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Antidiabetic agents

What are Antidiabetic agents?

Antidiabetic agents refer to all the different types of medicine involved in the treatment of diabetes. All these agents aim to reduce blood sugar levels to an acceptable range (called achieving normoglycemia) and relieve symptoms of diabetes such as thirst, excessive urination, and ketoacidosis (a serious complication of diabetes that occurs when the body cannot use glucose as a fuel source). Antidiabetic agents also prevent the development of, or slow the progression of, long-term complications of the disease, such as nephropathy (kidney disease), neuropathy (nerve damage), and retinopathy (damage to the retina of the eye).

Common antidiabetic agents include:

  • alpha-glucosidase inhibitors (acarbose, miglitol)
  • amylin analogs (pramlintide)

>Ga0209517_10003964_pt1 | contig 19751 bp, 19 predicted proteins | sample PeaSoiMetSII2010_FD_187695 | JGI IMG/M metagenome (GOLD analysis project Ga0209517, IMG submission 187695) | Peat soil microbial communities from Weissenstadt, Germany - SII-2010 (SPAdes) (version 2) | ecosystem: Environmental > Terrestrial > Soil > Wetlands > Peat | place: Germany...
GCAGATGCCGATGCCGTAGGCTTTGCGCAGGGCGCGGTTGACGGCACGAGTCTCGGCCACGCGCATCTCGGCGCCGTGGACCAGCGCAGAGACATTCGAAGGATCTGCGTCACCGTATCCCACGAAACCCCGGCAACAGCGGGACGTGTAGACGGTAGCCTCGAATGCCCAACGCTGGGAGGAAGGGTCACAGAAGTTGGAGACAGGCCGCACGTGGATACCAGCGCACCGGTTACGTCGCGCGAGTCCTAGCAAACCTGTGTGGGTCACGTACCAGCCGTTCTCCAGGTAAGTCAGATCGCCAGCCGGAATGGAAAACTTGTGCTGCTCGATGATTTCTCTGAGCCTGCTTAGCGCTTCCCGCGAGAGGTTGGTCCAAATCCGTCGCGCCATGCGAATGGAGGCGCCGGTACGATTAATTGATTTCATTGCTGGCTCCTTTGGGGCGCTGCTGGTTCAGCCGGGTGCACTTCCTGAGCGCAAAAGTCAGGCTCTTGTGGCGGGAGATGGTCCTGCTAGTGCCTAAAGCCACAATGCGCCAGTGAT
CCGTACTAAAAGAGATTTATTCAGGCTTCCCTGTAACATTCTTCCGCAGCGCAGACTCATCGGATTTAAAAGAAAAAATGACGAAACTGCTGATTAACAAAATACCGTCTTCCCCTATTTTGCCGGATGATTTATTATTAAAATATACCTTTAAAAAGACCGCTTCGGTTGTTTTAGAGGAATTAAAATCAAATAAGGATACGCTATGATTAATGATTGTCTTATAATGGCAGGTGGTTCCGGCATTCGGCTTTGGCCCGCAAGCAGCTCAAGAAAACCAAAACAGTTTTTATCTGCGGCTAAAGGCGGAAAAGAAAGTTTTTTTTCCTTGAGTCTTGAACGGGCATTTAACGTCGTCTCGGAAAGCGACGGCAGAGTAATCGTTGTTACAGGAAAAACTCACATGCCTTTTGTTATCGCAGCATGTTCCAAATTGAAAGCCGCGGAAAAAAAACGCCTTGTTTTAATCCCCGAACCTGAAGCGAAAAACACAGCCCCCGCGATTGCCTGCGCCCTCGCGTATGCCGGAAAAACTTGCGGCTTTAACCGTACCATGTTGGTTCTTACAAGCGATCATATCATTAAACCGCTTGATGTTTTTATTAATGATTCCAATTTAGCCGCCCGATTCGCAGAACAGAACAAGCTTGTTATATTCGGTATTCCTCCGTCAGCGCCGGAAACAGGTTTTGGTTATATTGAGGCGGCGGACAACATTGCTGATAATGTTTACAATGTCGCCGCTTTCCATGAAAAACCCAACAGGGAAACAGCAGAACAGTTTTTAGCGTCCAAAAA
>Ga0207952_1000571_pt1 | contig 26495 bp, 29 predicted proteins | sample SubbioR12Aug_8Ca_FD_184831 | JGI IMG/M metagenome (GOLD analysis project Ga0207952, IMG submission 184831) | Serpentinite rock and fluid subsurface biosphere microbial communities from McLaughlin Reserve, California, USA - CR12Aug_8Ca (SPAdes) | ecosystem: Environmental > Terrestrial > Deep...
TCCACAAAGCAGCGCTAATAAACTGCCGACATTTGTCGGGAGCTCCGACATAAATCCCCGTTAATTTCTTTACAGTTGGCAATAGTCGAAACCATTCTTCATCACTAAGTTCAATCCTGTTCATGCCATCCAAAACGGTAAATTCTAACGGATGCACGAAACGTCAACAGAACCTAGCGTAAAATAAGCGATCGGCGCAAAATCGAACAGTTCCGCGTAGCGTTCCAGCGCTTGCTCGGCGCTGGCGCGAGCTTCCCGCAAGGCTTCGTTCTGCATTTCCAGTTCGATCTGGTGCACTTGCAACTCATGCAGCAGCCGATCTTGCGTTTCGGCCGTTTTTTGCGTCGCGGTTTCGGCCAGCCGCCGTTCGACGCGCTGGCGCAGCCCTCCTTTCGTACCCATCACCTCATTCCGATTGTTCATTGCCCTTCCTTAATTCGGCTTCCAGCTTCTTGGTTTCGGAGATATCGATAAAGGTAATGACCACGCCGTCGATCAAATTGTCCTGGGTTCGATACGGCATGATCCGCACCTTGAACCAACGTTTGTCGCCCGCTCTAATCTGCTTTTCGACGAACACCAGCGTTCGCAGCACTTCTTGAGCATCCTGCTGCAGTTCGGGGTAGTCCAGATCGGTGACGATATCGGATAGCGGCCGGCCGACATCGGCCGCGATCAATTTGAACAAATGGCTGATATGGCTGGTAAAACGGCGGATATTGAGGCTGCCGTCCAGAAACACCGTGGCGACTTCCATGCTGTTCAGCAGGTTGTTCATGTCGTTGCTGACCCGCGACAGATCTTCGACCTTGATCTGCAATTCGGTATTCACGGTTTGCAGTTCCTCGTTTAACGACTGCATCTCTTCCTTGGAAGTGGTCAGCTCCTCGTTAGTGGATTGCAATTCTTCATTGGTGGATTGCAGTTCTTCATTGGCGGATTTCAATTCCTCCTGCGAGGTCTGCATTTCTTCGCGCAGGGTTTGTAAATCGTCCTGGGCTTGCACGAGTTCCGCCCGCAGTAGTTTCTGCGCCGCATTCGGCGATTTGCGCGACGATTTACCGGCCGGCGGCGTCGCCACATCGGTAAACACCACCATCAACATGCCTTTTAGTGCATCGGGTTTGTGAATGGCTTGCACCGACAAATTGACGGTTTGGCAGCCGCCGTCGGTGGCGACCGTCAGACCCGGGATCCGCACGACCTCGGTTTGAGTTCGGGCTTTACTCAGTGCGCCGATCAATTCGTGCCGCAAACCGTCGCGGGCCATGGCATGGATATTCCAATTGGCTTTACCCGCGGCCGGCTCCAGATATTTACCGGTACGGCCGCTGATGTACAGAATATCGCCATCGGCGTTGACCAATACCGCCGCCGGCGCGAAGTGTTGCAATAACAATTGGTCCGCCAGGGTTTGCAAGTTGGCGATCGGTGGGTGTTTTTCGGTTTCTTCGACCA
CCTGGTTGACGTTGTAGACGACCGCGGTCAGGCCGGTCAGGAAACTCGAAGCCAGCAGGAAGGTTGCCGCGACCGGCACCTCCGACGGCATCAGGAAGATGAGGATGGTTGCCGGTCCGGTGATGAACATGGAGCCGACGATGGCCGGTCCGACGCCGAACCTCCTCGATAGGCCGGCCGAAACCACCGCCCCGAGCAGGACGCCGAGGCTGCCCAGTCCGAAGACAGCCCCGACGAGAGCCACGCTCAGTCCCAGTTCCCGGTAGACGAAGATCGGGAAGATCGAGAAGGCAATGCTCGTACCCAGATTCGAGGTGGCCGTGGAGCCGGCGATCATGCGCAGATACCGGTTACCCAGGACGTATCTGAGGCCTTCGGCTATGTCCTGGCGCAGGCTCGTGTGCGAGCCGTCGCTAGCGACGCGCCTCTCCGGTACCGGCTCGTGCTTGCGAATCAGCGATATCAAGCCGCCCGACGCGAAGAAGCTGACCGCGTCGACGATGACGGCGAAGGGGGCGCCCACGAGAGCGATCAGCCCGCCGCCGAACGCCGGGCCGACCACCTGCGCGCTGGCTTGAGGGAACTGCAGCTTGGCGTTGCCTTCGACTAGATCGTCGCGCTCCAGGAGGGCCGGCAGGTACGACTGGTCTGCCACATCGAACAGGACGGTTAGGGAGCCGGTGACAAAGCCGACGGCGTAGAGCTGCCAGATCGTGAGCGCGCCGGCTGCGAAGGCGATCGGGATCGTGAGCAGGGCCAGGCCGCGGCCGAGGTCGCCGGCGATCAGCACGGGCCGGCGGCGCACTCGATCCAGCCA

• dipeptidyl peptidase 4 inhibitors (alogliptan, linagliptan, saxagliptin, sitagliptin)
  • incretin mimetics (albiglutide, dulaglutide, exenatide, liraglutide, lixisenatide)
  • insulin
  • meglitinides (nateglinide, repaglinide)
  • non-sulfonylureas (metformin)
  • SGLT-2 inhibitors (canagliflozin, dapagliflozin, empagliflozin)
  • sulfonylureas (chlorpropamide, glimepiride, glipizide, glyburide, tolazamide, tolbutamide)
  • and thiazolidinediones (rosiglitazone, pioglitazone).

Some are available in combination.

Type I diabetes is a condition where the body does not produce any insulin. Therefore, insulin is the only treatment effective for type 1 diabetes. Injected insulin acts just like naturally occurring insulin to lower blood glucose levels.

People with type 2 diabetes initially have insulin resistance - this is when the cells of the body do not respond to insulin in the same way as people without diabetes. Oral antidiabetic agents work in various ways to reduce blood sugar levels in people with type 2 diabetes; some stimulate insulin secretion by the pancreas, others improve the responsiveness of cells to insulin or prevent glucose production by the liver. Others slow the absorption of glucose after meals. Many people with type 2 diabetes eventually require insulin to manage their high blood sugar levels.

Further information

Always consult your healthcare provider to ensure the information displayed on this page applies to your personal circumstances.